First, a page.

The viscosity control of the present invention can be better understood in terms of the flow diagram of FIG. 24. At the start block 380 the control moves to blocks 381 and 382, where the board determines the inlet and outlet temperatures, respectively, of the particular evaporator coil 274, and at block 384, measures the barrel viscosity. At block 386 it is determined if the viscosity is greater than a preselected viscosity maximum. If it is, the control queries if the particular coil 274 is in the “top off mode”, block 388. If not, the top off mode is begun at block 390. The top off mode is a sequence that permits a relatively accurate determination of the beverage viscosity. Thus, at block 392 a 3 second timer is started during which the associated pulse valve 276 is closed, block 393. Further refrigeration is stopped for this time period, however the scraper mechanism continues to turn. At block 394 pulse valve 280 is operated to provide for building of the ice bank. A further understanding of the control of the ice bank will be had below in reference to FIG. 25. At block 396, the maximum viscosity sensed during the top off period is recorded. If the 3 second timer has timed out, block 398, then the control determines if the difference between the present viscosity and the maximum viscosity currently sensed during top off is lesser or greater than a preselected viscosity delta or difference, block 400. The delta is contained in a lookup table and is an experimentally derived number. If the delta is not exceeded, this means that the viscosity of the beverage is at the desired level and refrigeration of the cylinder can be stopped, block 402, and the control can go to return 404. if the measured delta is too large, i.e. in excess of the preset delta, this indicates that the beverage is not viscous enough. Then the control goes to block 406 ending top off and continuing refrigeration and goes to return 404. Ice can not be built on evaporator 220 during refrigeration of either coil 274. Only when both cylinders are satisfied and/or are otherwise not being cooled. Thus, if the other cylinder evaporator 274 is being cooled, cooling of evaporator 220 is not permitted. Therefore, ice can be formed during top off if the other coil 274 is not being cooled or if both are in top off. As a consequence thereof, if top off has ended as the delta was too large, block 400, further cylinder cooling is required and cooling of evaporator 220 is stopped, if one or both cylinders 214 are in a refrigeration sequence. At block 386, if the viscosity is below the preset viscosity maximum, then at block 408 the temperature of the particular inlet of the associated coil 274, as measured by sensor 277 a, is determined. If that temperature is greater than 40 degrees Fahrenheit, then a proportional/integral/differential “PID” calculation is made to control the temperature down to 40° F., block 410. As is understood in the control art, PID control generally follows the equation PID=Ec(Kp)+(Ep1, Ep2 . . . Ec)Ki+((d)E/(d)t)Kd, where Ec is the current error, Kp is a proportional proportionality constant, Ep1 . . . represent previous error values, K1 is the integral proportionality constant, (d)E/(d)t is the rate of change of the error and Kd is the associated differential proportionality constant. The value (Ep1, Ep2 . . . Ec) represents an equation, such as the averaging of the E values, that, multiplied by Ki represents the portion of the PID valve that is based on the size the error over time. The Ec(Kp) value represents the portion of the PID valve that is based on the size of the currently measured error. All three variables can be used produce a very accurate understanding of how a particular target point is being approached. In the present invention, PID control is used to control to a 40 degree F. set point with a high degree of accuracy. The particular pulse valve 276 is operated accordingly, block 412, as per the PID output. If at block 408 the temperature of the inlet is less than 40 degrees F., then it is determined if the outlet temperature, as determined by sensor 277 b, is greater than 46 degrees F., block 414. If that temperature is greater than 46 degree F., then the logic control returns to blocks 410 and 412 and controls the temperature of the inlet to 40 degrees F. Thus, the control is first seeking to establish a delta T of six degrees between the coil 274 inlet and outlet temperatures at a particular starting point where the inlet temperature is 40 degree F. and an outlet temperature is 46 degrees. When that is accomplished, then, at block 416, the PID control can be used to simply control the delta T to 6 degrees F. whereby the inlet and outlet temperatures can fall below 40 and 46 respectively, as long as the delta T of 6 degrees between them is accurately maintained.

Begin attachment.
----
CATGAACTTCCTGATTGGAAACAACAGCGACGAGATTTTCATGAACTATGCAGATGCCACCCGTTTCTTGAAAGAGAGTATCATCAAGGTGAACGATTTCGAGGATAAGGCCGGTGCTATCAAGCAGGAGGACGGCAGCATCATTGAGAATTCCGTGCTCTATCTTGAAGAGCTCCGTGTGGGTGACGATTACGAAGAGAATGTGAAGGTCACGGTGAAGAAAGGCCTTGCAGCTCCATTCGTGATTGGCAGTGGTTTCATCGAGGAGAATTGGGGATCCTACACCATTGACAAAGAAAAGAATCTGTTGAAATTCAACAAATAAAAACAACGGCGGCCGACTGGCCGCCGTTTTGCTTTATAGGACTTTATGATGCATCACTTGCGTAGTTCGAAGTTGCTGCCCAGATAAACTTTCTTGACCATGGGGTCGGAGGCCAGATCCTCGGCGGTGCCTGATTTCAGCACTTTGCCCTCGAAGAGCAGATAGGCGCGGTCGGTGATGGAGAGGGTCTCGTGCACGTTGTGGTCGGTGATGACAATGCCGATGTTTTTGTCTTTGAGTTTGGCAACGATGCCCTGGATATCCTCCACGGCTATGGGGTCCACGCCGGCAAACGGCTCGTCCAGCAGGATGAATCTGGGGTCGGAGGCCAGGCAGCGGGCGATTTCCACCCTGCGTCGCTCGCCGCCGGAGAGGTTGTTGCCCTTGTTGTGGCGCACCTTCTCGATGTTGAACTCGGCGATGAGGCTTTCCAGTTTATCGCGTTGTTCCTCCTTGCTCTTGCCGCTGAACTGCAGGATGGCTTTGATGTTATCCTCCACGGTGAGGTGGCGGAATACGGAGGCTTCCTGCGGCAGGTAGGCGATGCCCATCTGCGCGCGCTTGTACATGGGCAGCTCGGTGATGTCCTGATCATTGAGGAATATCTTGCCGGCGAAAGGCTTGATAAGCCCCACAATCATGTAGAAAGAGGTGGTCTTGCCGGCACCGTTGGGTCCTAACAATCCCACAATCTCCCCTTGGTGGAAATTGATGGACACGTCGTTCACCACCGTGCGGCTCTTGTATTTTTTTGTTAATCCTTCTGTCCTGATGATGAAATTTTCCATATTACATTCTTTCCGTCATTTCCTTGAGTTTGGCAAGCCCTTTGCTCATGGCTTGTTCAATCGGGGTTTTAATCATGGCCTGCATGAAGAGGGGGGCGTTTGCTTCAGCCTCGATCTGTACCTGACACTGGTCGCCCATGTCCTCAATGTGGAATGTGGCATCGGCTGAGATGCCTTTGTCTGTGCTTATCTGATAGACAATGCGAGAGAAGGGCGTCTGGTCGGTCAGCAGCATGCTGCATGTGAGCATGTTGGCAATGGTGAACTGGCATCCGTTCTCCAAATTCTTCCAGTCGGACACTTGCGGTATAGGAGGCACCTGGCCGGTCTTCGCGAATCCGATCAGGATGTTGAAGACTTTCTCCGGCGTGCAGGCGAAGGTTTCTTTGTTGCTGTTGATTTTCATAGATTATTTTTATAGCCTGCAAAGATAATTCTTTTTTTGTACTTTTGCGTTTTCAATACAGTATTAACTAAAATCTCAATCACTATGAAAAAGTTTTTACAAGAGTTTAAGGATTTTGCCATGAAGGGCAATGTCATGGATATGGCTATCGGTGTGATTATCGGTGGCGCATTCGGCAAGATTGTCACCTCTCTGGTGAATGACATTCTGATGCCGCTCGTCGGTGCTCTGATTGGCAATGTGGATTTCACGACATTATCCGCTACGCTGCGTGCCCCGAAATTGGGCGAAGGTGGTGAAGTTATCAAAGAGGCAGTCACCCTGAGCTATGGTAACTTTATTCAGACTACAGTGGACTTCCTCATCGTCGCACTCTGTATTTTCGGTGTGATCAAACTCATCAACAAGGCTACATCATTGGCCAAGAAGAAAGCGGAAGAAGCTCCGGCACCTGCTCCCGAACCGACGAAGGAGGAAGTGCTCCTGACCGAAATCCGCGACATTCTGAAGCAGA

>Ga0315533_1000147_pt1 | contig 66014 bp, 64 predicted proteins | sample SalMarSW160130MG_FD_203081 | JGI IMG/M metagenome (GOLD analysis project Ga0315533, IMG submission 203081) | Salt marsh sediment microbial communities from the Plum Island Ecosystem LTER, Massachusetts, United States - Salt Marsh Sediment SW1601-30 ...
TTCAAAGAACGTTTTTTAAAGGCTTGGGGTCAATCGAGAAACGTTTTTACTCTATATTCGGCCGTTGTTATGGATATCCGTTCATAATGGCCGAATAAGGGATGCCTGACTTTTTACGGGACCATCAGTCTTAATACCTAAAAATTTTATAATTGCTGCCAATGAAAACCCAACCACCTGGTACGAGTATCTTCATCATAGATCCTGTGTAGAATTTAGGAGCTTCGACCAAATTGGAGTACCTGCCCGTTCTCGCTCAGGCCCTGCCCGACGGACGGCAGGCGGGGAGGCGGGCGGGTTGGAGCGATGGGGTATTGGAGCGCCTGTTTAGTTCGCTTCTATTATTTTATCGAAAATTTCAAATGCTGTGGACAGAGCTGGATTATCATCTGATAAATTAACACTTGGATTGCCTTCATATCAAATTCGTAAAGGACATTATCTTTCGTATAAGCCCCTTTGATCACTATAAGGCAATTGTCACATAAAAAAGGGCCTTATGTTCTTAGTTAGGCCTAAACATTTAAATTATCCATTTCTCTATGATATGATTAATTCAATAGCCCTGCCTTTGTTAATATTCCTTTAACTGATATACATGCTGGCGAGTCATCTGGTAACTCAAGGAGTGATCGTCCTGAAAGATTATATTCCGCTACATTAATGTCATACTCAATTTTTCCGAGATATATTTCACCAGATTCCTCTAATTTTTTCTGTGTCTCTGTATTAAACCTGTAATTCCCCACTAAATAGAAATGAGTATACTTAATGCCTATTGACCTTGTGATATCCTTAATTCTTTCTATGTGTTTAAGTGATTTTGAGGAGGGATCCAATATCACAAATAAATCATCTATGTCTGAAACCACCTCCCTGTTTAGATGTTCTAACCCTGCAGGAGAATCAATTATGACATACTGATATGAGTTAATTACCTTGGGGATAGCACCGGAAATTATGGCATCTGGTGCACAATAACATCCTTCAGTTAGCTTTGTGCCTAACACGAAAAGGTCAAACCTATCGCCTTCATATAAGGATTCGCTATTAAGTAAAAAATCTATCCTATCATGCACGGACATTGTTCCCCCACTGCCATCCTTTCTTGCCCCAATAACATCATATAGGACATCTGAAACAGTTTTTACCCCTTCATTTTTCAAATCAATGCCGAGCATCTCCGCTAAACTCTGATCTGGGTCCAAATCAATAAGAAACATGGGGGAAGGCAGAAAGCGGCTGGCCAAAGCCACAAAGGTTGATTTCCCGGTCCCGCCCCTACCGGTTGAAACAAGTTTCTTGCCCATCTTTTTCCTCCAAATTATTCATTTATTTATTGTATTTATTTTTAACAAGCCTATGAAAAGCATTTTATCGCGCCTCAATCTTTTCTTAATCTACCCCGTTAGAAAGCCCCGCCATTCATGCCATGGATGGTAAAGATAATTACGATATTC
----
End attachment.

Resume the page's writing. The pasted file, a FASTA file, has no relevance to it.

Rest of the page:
A better understanding of the ice bank control herein can be has with reference to FIG. 25. At the start point 420, the control then starts a 30 second ice measure timer, block 421. During that 30 second interval ice sensors 288 b and 288 a are measured, respectively, blocks 422 and 423. After the 30 second timer has timed out, block 424, the control determines if either cylinder 214 is calling for refrigeration, block 425. If either cylinder is calling for refrigeration then it is determined if the compressor 270 is running, block 426. The compressor is then turned on, block 427, or the control goes directly to block 428. At block 428 it is determined if either cylinder is in a normal operate mode, i.e. not in top off and requiring refrigeration. If either cylinder is in a normal operating mode, then no refrigeration of the ice bank can occur and the control goes to return, block 429. If one or both are not in normal mode, i.e. in top off mode, then the particular pulse valve 276 is pulsed at the top off rate, block 430 and the control goes to return 431 the rate that is determined to maintain a 20 degree F. temp. If, at block 425, neither cylinder 214 is calling for refrigeration, then ice bank sensor 288 b is polled to determine if ice is present, block 432. If sensor 288 b senses ice, then no more building of ice is desirable so, if the compressor is running, block 434, it is turned off, block 435 and valve 280 is opened for 5 seconds to equalize pressure, block 436, and the control goes to return, 438. If sensor 288 b does not sense ice, then at block 440, the control looks at sensor 288 a to see if it senses ice. If sensor 288 a so indicates, then the control follows blocks 434, 435, 436 and 438. If sensor 288 a does not sense ice, then ice can and should be added to the ice bank, it having eroded to a point that a greater cooling reserve is desirable. Thus, at block 444, if the compressor is running, pulse valve 280 is operated to cool evaporator 220 and build ice thereon, block 445. If the compressor is not running, it is turned on, block 446. Pulse valve 280 is operated as per the flow diagram valve control loop delineated in FIG. 26 below.